Celebrate the New York Cider Revival and Win Your Own Cider Library!

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It’s The 3rd Annual Cider Revival at the New Amsterdam Market in New York City Sunday, November 24.

Visit The New York State Cider & Thanksgiving Market for a chance to win Your Own Cider Library AND Support The New Amsterdam Market.

Enter to win an amazing Cider Research & Reference Library – several publishers have generously donated some terrific books – perfect for the cider & apple lover or the cider curious. For yourself or for gift giving.

WAIT There’s MORE!

The Cider Research & Reference Library includes a few bottles of real New York cider!

Stop by the main Market table on Sunday Nov. 24th, and enter to win The Cider Library with Libations! Tickets $5 each or $10 for 3. Such value! and for a good cause.

All proceeds to benefit The New Amsterdam Market.

Take a look at the books included in the Cider (and Apple) Research & Reference Library:

Cider Hard & Sweet: History, Traditions, and Making Your Own 3rd Edition by Ben Watson, The Countryman Press, 2013.

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Taste, Memory: Forgotten Foods, Lost Flavors, and Why They Matter by David Buchanan, Chelsea Green Publishing, 2012.

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The New Cider Makers Handbook: A Comprehensive Guide for Craft Producers by Claude Jolicoeur, Chelsea Green Publishing, 2013.

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The Drunken Botanist by Amy Stewart, Algonquin Books, 2013.

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Worlds Best Ciders by Pete Brown & Bill Bradshaw, Sterling Epicure, 2013.

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Apples of North America: 192 Exceptional Varieties for Gardeners, Growers, and Cooks by Tom Burford, Timber Press, 2013.

True Brews: How to Craft Fermented Cider, Beer, Wine, Sake, Soda, Mead, Kefir, and Kombucha at Home by Emma Christensen, 10 Speed Press, 2013.

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Johnny Appleseed And The American Orchard: A Cultural History by William Kerrigan, Johns Hopkins University Press, 2012.

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Apple Lovers Cookbook by Amy Traverso, W. W. Norton & Company, 2011.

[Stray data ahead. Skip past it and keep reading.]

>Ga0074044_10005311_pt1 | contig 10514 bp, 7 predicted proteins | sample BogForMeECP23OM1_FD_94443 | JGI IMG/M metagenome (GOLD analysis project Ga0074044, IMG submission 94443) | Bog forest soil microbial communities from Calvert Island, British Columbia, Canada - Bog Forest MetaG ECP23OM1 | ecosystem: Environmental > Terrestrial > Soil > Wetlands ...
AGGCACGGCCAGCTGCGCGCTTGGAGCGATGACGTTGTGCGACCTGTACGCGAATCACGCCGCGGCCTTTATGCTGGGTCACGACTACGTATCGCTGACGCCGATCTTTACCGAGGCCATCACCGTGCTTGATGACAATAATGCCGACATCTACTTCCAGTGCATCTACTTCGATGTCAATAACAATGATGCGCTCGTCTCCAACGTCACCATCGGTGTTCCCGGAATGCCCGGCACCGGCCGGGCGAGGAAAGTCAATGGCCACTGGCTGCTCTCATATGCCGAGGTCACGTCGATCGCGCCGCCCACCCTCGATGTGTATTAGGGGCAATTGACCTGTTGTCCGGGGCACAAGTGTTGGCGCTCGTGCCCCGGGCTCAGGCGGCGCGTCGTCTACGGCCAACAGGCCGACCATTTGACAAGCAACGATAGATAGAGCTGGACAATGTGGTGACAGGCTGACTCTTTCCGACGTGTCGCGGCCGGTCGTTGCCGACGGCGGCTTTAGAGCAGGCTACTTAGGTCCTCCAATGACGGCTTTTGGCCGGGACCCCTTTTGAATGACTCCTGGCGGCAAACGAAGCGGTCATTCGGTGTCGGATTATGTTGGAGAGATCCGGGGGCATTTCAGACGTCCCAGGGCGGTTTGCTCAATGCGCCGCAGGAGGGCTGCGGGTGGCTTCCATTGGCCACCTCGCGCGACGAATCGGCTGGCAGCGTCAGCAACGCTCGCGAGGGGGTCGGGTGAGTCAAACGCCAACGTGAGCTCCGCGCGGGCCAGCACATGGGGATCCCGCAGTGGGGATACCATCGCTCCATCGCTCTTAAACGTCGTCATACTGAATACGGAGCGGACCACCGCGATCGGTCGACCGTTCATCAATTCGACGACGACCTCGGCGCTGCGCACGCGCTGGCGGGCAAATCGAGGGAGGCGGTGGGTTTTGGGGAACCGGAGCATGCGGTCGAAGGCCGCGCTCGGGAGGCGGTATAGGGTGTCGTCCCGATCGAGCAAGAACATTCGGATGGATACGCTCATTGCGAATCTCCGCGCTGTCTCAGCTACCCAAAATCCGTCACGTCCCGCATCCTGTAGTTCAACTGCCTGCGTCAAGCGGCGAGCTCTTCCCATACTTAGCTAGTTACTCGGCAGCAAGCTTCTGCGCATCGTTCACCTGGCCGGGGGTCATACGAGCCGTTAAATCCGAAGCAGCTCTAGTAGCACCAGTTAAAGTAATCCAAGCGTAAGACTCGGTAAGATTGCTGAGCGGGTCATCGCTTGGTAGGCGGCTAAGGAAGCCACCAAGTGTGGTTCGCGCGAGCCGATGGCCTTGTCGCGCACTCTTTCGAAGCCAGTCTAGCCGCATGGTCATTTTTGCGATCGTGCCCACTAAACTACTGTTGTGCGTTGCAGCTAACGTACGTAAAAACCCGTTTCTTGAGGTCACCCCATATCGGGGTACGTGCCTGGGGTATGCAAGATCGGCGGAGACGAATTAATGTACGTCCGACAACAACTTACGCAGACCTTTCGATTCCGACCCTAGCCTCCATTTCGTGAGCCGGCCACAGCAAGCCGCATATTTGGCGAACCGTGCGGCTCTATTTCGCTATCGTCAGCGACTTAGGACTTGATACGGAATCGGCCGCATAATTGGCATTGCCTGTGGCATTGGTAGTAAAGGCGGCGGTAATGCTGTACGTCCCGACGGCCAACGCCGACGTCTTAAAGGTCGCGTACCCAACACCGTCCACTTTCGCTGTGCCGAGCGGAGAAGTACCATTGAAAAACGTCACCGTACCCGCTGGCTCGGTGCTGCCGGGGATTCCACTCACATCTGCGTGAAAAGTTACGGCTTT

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Cider Handbook from Scott Labs, 2013.

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Stop by the New Amsterdam Market this Sunday, November 24th, to celebrate the New York Cider Revival, enter to win this swell cider library, and get your holiday marketing done.

Link: newamsterdammarket.com

Directions: newamsterdammarket.com/map.html

Cider Review: Breezy Hill Orchard Barrel Tasting. Cider Salon: Six Samples and Ciders. Cider 52

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Cider: (6) Various ciders and barrel samples.

Maker: Breezy Hill Orchard and Cider Mill

Origin: Staatsburg, New York

website: www.hudsonvalleycider.com

Fruit: Apple. Various orchards.

Cider Maker: Elizabeth Ryan


Cider: Hudson Valley Farmhouse Stone Ridge Scrumpy

Maker’s Style Notes: It’s alive! Fresh apple flavors and the aromas of yeast, some residual sugar, and natural carbonation in the bottle bring you a drink for all seasons. No sulfur, very unfiltered.

Our Impressions: A full round mouthfeel, yeast and honey aromas, apple syrup sweetness, effervescent.


Cider: Hudson Valley Farmhouse Farmhouse Cider

Maker’s Style Notes: American apple varieties grown in the Hudson Valley and a bit of sweetness make a refreshing beverage that can be sipped by itself or with a meal. No sulfur, not filtered.

Our Impressions: A favorite old friend that we always enjoy visiting. Zesty and alive, a refreshing anytime cider. Provokes rustic 18th century thoughts.